Beijing warned the United States on Monday against interfering in Hong Kong's affairs after US Vice President Joe Biden met with two of the city's outspoken pro-democracy campaigners last week.
In an unusually high sign of support, Biden attended talks at the White House on Friday with Martin Lee, a founder of Hong Kong's opposition Democratic Party, and Anson Chan, former number two in the city's government.
Biden "underscored our long-standing support for democracy in Hong Kong", the White House said in a statement.
In the first official response from Beijing, Chinese state-run news agency Xinhua quoted an official as saying that the US should "proceed discreetly" to prevent damaging China-US relations.
Hong Kong -- a former British colony which is now a special administrative region of China -- is at a critical time of political reform and Beijing opposes interference by any country in China's internal affairs, a foreign ministry spokesman in Hong Kong said, according to Xinhua's dispatch.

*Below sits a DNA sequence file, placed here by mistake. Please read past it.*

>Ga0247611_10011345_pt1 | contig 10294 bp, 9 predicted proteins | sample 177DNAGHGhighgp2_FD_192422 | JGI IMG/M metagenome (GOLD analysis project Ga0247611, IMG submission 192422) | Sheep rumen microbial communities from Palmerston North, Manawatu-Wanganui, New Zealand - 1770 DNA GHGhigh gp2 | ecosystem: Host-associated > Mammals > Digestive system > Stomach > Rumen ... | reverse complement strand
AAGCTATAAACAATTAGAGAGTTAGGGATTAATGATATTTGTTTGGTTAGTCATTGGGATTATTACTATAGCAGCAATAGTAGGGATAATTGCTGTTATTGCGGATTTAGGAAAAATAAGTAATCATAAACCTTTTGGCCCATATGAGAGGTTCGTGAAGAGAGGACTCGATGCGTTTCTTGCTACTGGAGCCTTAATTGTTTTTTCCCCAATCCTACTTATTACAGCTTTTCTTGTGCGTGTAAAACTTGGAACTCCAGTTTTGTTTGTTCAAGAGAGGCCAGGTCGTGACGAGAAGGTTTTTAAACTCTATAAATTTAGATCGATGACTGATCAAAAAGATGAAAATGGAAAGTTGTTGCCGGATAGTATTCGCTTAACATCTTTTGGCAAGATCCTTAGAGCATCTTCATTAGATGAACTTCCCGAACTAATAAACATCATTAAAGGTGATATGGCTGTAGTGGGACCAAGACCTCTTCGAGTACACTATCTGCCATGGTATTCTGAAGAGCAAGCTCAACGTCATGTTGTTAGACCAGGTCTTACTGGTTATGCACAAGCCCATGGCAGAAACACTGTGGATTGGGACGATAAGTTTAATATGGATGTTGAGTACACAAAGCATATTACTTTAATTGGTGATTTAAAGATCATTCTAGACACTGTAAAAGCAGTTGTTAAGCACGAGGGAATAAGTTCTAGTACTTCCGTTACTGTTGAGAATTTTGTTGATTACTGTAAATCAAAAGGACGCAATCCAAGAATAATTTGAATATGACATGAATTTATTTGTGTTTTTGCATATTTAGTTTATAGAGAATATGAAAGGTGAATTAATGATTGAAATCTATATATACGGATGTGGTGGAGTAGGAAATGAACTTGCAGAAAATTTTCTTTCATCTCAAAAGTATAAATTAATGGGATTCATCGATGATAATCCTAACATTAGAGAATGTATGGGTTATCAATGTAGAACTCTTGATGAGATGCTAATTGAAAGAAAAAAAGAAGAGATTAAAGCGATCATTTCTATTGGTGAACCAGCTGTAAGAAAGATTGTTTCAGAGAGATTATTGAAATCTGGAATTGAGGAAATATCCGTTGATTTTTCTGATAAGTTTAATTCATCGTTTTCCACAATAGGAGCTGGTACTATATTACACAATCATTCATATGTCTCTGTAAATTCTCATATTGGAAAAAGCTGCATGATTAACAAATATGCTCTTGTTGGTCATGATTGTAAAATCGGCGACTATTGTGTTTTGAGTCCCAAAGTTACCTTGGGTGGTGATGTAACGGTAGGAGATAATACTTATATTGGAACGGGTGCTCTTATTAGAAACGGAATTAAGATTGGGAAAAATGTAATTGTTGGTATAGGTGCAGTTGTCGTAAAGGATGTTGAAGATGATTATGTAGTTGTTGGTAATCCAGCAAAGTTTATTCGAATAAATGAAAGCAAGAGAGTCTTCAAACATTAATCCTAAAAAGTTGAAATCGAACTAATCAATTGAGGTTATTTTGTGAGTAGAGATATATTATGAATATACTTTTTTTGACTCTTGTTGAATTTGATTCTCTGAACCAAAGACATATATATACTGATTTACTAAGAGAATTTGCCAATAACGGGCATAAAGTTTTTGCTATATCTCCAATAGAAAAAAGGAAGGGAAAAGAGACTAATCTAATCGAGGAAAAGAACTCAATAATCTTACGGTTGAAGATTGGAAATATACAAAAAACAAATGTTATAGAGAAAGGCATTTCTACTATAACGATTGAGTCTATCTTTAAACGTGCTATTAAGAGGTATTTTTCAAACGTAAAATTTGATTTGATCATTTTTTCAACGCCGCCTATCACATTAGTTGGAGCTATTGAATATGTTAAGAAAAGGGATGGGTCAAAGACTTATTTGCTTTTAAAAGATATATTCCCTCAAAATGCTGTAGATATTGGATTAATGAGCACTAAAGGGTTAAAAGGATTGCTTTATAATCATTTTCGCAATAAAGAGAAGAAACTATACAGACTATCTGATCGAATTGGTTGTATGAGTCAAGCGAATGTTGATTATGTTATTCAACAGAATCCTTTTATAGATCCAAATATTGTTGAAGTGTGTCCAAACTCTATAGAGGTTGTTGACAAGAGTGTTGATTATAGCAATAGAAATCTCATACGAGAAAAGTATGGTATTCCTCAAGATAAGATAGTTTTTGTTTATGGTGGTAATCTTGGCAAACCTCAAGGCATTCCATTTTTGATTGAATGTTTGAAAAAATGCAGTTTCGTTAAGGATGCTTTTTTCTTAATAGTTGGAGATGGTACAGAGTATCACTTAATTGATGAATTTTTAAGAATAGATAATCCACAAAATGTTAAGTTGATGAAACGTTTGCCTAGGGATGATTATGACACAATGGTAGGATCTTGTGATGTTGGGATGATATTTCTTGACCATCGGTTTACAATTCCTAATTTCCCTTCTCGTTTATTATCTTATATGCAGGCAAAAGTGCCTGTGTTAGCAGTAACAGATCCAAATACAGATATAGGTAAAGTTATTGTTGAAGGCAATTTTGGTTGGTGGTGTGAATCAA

Lee and Chan used their visit to Washington last week to speak out against what they described as growing interference by Beijing in Hong Kong.
Britain returned the financial hub to China in 1997 under a deal that granted it semi-autonomous status and enshrined civil liberties not guaranteed in mainland China.
China has promised direct elections for Hong Kong's chief executive in 2017, but many pro-democrats fear that Beijing's Communist rulers will control the choice of candidates to secure the election of a sympathetic official.
Beijing has ruled out demands that voters be allowed to choose which candidates can stand for the top position, an issue which regularly sparks angry protests.
China has previously hit out at pledges by other foreign officials to support Hong Kong's pro-democracy activists.
In September, China described comments by British Foreign Office minister Hugo Swire that Britain was "ready to support in any way we can" those pressing for greater democracy in Hong Kong as "irresponsible".